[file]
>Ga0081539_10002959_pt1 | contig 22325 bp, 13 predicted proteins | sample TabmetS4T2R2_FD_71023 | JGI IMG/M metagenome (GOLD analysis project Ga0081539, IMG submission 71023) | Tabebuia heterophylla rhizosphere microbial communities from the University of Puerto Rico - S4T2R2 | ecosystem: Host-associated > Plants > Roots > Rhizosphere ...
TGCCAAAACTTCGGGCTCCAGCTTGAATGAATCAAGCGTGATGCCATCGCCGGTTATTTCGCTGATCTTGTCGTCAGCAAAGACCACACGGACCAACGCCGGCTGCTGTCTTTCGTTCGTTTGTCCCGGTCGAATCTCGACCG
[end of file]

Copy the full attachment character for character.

>Ga0081539_10002959_pt1 | contig 22325 bp, 13 predicted proteins | sample TabmetS4T2R2_FD_71023 | JGI IMG/M metagenome (GOLD analysis project Ga0081539, IMG submission 71023) | Tabebuia heterophylla rhizosphere microbial communities from the University of Puerto Rico - S4T2R2 | ecosystem: Host-associated > Plants > Roots > Rhizosphere ...
TGCCAAAACTTCGGGCTCCAGCTTGAATGAATCAAGCGTGATGCCATCGCCGGTTATTTCGCTGATCTTGTCGTCAGCAAAGACCACACGGACCAACGCCGGCTGCTGTCTTTCGTTCGTTTGTCCCGGTCGAATCTCGACCG